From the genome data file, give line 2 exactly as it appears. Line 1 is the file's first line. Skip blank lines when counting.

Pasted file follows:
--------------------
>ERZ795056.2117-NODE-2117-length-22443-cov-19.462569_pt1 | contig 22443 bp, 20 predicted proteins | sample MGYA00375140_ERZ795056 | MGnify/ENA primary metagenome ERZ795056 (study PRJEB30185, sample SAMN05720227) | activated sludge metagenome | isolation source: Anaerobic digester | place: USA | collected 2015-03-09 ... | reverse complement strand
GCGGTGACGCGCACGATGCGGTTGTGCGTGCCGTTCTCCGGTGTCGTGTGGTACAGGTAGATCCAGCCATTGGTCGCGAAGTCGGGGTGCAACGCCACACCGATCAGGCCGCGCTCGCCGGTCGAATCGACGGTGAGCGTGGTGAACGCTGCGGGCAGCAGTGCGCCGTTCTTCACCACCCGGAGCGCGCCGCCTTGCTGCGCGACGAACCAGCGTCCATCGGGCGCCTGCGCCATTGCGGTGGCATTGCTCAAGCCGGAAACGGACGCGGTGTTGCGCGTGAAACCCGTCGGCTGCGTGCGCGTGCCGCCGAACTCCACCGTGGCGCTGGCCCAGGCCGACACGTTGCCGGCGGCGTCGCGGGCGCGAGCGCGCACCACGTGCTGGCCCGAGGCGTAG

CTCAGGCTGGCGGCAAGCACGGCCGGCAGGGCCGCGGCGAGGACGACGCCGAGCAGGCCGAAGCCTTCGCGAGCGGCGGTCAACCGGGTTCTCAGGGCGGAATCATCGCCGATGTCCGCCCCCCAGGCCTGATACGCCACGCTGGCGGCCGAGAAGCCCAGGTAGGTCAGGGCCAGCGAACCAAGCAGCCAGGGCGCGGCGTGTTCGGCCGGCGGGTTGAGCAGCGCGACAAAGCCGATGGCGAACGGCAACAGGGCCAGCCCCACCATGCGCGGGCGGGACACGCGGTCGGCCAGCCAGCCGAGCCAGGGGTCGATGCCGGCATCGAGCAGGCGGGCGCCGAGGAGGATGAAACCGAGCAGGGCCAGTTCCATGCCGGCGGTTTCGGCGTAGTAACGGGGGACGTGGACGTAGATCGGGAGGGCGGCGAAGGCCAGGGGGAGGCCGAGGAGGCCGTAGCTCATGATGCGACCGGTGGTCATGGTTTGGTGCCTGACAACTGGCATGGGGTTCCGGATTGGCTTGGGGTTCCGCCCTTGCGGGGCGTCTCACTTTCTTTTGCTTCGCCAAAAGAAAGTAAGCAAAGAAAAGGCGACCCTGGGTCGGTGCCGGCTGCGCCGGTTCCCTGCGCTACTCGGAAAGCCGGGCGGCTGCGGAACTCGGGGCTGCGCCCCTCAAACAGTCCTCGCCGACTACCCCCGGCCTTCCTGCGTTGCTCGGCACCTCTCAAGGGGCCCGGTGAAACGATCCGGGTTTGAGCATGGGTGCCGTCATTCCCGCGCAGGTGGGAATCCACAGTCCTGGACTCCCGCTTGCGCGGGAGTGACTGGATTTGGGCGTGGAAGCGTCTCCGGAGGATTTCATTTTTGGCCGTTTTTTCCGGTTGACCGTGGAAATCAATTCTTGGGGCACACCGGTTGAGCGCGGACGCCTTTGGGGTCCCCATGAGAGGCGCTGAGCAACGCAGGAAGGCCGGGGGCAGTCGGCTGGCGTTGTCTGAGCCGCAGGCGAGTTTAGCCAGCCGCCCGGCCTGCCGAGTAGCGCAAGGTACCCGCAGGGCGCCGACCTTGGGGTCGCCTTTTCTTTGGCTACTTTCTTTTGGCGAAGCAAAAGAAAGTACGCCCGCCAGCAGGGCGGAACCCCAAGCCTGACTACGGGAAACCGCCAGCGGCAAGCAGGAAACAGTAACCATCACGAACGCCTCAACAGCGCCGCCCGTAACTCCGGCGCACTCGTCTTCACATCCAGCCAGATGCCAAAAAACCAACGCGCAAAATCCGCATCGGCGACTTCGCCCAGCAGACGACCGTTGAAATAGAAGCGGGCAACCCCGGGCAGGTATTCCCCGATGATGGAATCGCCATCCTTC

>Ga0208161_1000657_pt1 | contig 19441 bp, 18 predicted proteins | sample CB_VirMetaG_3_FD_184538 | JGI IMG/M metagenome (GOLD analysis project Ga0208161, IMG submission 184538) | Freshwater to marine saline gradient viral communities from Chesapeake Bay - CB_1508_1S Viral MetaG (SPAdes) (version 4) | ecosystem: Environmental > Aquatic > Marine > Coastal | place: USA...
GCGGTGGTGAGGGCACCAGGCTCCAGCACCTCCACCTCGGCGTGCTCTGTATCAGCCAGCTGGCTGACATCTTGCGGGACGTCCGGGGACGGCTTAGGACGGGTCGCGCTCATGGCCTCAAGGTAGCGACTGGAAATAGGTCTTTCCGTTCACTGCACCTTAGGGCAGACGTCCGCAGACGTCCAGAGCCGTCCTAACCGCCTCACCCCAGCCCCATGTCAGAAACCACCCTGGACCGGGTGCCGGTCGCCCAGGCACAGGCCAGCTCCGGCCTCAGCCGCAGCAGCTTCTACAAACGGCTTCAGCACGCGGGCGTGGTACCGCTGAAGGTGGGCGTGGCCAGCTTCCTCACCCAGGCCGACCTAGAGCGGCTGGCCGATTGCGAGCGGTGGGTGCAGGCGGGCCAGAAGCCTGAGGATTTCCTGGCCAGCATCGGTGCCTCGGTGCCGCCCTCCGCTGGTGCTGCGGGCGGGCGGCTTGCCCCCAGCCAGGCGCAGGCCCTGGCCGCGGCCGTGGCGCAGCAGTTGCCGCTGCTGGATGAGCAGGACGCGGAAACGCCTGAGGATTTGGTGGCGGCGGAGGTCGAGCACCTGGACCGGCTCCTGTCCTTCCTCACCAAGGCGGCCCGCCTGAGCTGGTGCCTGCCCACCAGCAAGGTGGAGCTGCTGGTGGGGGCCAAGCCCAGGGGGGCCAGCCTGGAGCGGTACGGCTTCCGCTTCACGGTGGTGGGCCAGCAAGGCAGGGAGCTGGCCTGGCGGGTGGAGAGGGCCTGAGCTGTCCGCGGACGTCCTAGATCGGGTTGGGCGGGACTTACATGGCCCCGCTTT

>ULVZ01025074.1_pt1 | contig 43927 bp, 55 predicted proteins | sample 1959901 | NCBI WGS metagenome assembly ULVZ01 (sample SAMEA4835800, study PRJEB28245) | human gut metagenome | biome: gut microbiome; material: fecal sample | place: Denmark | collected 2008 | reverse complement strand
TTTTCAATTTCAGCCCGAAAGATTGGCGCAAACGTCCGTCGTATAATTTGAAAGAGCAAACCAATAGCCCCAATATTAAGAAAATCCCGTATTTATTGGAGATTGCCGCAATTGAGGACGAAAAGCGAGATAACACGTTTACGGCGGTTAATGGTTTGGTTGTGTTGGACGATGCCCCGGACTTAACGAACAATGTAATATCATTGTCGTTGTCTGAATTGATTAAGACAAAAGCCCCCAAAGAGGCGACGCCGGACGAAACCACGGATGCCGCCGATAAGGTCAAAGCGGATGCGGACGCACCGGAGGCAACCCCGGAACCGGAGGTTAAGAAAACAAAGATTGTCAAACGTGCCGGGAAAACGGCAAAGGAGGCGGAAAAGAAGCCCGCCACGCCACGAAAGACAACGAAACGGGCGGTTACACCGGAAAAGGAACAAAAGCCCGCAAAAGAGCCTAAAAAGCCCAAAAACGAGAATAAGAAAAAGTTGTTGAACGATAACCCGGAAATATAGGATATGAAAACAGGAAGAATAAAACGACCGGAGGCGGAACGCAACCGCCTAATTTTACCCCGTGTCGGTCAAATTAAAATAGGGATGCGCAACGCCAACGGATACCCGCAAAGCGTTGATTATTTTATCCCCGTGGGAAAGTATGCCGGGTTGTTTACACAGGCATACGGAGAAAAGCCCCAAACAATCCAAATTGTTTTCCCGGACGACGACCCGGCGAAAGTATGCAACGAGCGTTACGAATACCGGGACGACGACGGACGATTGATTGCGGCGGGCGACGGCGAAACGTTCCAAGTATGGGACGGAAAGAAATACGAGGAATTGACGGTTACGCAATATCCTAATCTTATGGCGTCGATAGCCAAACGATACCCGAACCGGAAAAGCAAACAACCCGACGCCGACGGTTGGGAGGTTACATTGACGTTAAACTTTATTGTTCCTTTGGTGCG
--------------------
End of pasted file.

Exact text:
GCGGTGACGCGCACGATGCGGTTGTGCGTGCCGTTCTCCGGTGTCGTGTGGTACAGGTAGATCCAGCCATTGGTCGCGAAGTCGGGGTGCAACGCCACACCGATCAGGCCGCGCTCGCCGGTCGAATCGACGGTGAGCGTGGTGAACGCTGCGGGCAGCAGTGCGCCGTTCTTCACCACCCGGAGCGCGCCGCCTTGCTGCGCGACGAACCAGCGTCCATCGGGCGCCTGCGCCATTGCGGTGGCATTGCTCAAGCCGGAAACGGACGCGGTGTTGCGCGTGAAACCCGTCGGCTGCGTGCGCGTGCCGCCGAACTCCACCGTGGCGCTGGCCCAGGCCGACACGTTGCCGGCGGCGTCGCGGGCGCGAGCGCGCACCACGTGCTGGCCCGAGGCGTAG